Blow to judiciary as senior judge opts to retire early
Published 25/01/2014 | 02:30
ONE of the country's most senior judges is set to retire this year – six years before he reaches full retirement age.
The Irish Independent has learned that High Court judge Mr Justice Peter Kelly, pictured, who is head of the fast-track Commercial Court and president of the Association of Judges of Ireland (AJI), has notified the president of the High Court of his intention to retire.
It is understood that a date has not yet been finalised. But Mr Justice Kelly – whose high-profile cases included litigation between businessman Sean Quinn, his family and the former Anglo Irish Bank – could leave as early as Easter, according to senior legal sources.
The departure of Mr Justice Kelly, who was appointed to the High Court in 1996 and has served the minimum 15 years to be eligible for a judicial pension, would be a major blow to the judiciary and the courts ahead of the creation of a new, 10-judge Court of Appeal.
It also comes amid fears that other senior judges, who have not yet reached full retirement age or their full 15 years' service, will retire early ahead of new reductions on the pensions of high earners.
Last night the AJI, which represents 90pc of Ireland's judiciary, said it did not want to make "any comment whatsoever".
Judge Kelly did not respond to queries by the Irish Independent.
But the bench has been convulsed by the prospect of a "super tax" on their pensions and new rules which mean that judges will have to serve 20 instead of 15 years before being able to claim a pension – a move they fear will deter senior legal practitioners from applying to become judges.
From January 1 next, judges and other senior civil and public servants will have a "super tax" of up to 70pc imposed on any portion of their pensions above €115,000 per annum.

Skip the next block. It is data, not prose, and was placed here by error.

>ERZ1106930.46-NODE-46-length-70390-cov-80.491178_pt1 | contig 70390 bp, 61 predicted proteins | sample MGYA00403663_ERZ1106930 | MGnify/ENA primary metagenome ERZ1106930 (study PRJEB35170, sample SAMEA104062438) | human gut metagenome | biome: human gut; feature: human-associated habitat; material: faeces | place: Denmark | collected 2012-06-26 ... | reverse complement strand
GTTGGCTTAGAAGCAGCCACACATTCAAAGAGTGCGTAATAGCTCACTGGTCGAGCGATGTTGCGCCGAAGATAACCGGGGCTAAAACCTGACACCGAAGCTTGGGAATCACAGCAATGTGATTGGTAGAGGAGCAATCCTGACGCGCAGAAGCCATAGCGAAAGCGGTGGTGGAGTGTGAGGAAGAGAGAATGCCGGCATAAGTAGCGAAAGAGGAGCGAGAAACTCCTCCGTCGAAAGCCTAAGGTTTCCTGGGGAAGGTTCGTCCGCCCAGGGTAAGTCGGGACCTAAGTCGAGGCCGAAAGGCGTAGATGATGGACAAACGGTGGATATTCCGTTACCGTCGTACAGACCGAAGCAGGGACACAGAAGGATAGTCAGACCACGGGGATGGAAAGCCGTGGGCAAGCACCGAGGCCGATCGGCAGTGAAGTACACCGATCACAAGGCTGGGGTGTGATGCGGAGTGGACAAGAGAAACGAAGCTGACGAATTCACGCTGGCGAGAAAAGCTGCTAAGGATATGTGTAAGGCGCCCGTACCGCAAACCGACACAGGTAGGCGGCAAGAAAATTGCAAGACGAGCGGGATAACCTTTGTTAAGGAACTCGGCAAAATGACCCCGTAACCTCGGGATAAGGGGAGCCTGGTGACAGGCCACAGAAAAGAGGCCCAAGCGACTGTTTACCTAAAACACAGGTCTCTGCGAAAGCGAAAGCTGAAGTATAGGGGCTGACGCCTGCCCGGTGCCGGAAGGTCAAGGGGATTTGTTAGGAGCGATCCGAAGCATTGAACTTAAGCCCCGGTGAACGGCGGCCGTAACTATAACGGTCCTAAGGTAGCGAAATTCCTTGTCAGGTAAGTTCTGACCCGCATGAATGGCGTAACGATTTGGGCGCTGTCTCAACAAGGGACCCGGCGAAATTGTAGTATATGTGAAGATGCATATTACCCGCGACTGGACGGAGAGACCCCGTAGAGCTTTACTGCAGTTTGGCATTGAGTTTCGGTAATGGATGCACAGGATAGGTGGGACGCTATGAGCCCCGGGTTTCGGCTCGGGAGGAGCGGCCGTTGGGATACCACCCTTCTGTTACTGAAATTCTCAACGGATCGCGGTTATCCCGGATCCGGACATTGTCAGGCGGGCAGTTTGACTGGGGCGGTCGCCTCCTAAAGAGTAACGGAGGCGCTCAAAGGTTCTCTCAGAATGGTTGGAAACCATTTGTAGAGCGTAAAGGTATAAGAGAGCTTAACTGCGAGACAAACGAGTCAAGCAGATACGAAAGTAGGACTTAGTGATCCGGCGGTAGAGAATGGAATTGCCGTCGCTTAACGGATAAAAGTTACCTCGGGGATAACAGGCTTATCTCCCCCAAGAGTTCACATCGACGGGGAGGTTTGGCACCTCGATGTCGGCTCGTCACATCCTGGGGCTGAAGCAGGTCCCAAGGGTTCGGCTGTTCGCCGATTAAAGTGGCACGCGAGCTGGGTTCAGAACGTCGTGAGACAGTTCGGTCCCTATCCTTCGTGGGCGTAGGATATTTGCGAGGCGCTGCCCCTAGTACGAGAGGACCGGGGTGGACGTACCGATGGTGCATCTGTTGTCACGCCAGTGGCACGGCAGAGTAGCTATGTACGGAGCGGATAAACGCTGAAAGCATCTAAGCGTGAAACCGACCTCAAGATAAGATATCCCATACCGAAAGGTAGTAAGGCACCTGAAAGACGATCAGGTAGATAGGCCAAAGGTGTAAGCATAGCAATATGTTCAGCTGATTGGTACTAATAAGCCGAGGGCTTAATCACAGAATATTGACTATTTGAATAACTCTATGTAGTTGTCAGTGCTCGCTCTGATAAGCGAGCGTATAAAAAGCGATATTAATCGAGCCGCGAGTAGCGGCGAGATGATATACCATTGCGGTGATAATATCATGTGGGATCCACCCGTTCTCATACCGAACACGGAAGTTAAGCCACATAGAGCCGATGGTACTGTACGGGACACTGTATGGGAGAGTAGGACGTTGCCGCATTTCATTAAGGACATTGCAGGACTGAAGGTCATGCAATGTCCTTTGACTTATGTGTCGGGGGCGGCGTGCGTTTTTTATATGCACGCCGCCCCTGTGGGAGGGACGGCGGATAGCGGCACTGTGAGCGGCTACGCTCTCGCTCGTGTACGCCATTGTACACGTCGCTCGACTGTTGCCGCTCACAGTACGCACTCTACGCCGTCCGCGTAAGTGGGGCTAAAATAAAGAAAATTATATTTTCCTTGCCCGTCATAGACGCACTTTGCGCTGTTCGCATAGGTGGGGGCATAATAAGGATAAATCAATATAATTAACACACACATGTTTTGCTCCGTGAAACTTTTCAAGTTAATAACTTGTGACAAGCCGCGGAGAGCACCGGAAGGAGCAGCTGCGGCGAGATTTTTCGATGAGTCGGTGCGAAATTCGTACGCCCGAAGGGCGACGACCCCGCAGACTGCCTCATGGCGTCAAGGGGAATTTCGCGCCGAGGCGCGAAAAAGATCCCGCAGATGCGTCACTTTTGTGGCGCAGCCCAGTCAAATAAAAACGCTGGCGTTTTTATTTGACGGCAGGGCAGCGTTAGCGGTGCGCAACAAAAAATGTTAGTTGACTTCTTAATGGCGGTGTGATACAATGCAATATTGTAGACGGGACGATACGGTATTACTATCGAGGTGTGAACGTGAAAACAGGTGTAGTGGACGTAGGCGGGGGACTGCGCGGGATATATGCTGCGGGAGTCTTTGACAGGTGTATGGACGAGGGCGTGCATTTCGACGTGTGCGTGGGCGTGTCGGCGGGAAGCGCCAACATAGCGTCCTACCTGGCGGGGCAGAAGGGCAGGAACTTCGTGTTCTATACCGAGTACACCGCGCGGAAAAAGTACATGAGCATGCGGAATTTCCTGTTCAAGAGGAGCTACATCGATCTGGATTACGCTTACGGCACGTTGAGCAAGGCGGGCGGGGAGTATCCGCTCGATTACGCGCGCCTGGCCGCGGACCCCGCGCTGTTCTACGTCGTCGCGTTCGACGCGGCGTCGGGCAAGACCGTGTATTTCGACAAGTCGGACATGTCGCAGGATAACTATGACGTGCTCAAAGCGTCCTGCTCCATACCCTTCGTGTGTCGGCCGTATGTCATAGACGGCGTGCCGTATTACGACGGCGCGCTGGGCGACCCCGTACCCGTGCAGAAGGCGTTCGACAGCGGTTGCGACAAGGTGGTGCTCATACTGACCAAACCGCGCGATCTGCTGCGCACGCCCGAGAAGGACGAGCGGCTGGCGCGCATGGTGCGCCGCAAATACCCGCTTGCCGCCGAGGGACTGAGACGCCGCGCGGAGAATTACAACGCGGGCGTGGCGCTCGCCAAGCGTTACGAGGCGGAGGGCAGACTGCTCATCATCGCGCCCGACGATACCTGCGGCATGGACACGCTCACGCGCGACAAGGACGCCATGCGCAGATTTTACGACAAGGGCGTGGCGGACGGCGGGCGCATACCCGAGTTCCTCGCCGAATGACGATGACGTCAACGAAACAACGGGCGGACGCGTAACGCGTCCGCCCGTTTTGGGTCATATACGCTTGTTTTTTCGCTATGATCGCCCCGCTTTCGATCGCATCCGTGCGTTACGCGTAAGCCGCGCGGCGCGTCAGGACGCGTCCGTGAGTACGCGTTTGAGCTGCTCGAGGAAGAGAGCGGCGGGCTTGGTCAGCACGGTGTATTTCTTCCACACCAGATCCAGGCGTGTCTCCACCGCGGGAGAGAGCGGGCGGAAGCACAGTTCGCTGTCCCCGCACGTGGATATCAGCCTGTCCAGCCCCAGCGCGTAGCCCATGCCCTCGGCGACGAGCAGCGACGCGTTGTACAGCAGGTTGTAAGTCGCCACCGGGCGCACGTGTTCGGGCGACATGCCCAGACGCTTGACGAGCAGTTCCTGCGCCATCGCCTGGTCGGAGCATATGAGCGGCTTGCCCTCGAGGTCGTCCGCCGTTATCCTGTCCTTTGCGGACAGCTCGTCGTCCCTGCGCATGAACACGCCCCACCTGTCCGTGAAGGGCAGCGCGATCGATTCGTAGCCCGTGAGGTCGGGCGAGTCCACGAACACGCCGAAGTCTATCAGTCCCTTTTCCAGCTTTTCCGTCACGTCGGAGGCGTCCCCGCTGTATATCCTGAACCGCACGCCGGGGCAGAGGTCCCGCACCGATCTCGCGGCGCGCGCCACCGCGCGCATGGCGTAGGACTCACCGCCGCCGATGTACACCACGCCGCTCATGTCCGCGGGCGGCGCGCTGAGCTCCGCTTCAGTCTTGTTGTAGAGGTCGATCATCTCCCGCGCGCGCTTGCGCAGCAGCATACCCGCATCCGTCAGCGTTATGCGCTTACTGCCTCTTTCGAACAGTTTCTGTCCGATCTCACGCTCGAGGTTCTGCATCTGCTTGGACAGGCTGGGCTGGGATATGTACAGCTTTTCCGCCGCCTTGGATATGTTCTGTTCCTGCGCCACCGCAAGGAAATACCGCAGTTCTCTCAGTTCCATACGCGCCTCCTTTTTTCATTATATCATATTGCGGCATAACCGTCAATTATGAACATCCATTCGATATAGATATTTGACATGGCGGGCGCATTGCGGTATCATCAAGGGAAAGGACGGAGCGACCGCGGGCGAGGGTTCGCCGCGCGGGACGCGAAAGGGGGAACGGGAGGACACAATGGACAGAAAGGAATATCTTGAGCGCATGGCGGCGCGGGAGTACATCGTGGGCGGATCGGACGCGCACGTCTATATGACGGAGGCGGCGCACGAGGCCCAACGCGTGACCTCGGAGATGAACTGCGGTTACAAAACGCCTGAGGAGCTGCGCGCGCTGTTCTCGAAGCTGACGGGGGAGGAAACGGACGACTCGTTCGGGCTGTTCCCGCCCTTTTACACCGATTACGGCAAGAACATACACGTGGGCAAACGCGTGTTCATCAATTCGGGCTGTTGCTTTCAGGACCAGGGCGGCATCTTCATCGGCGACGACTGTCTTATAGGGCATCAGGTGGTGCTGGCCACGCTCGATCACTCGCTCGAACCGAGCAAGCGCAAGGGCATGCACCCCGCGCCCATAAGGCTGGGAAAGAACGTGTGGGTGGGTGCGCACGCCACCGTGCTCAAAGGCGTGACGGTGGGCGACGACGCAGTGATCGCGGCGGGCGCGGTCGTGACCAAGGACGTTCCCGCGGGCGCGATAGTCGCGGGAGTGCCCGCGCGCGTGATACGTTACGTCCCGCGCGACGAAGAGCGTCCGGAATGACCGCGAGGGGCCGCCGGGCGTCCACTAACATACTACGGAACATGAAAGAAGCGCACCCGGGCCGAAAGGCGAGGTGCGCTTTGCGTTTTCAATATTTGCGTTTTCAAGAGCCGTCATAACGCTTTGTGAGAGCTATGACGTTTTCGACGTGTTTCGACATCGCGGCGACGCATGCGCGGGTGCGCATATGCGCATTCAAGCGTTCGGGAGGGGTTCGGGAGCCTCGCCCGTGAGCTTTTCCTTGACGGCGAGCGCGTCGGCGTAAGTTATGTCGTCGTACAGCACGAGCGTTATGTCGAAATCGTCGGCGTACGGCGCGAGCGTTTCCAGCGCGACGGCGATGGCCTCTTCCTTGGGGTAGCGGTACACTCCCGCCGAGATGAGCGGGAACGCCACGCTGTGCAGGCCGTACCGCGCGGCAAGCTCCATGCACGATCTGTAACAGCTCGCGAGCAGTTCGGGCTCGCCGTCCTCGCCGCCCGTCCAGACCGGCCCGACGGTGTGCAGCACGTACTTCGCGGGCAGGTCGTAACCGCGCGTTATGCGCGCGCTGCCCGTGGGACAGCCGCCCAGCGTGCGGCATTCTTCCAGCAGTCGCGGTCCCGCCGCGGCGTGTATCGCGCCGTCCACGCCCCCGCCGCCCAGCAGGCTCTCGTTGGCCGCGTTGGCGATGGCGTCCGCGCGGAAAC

A 'grace period' has been introduced for public servants retiring on or before August 31 next.
This means that public servants and judges who retire before that date will have their pensions and lump sums based on their salaries before cuts were imposed following the Haddington Road Agreement, thereby avoiding the "super tax".
The High Court lost three experienced judges last year and saw two of its members, Ms Justice Elizabeth Dunne and Ms Justice Mary Laffoy, elevated to the Supreme Court.
Another High Court judge, Mr Justice Kevin Feeney, died unexpectedly last August and High Court judge Mr Justice Michael Hanna is unavailable after falling ill in Spain before Christmas.
Yesterday High Court judge Mr Justice Eamon de Valera held his last sitting.
And next week High Court judge Ms Justice Maureen Harding Clark (67), who served as an Irish judge on the International Criminal Court – and was one of the first judges at the International Criminal Tribunal for the Former Yugoslavia at The Hague – will retire.
Three senior judges, Supreme Court judge Mr Justice Nial Fennelly and High Court judges Mr Justice Daniel Herbert and Mr Justice Barry White, are due to retire this year on age grounds.
Judges are among a group of high earners who hold both private and public sector pensions. But they face potential six-figure tax bills when they retire because of a reduction on the tax relief on their pension funds.
Tax relief on pension funds worth above €2.3m was reduced three years ago – the previous standard fund threshold (SFT) was €5.14m.
The absolute value of the SFT is being reduced again, with effect from January 1, 2014, from €2.3m to €2m. Judges previously complained that they would be hit hard by changes to pension laws, as they built up significant private pension pots from their days as practising lawyers as well as their fast-track judicial pensions.
But last October's Finance Bill provides for an individual who has pension rights on January 1, 2014 in excess of the new lower SFT limit of €2m, to claim a Personal Fund Threshold (PFT) from Revenue in order to protect the value of those rights on that date.
And senior public servants are still being allowed to build up large pensions under complicated changes in the Budget.
Under the Courts and Court Officers Act 1995, the retirement age for judges of the High Court or Supreme Court is 70.
Before December 15, 1995, when the law was passed, it was 72. Judges who were judges of the High Court or Supreme Court when the new law came into effect get to stay in office until they reach 72.
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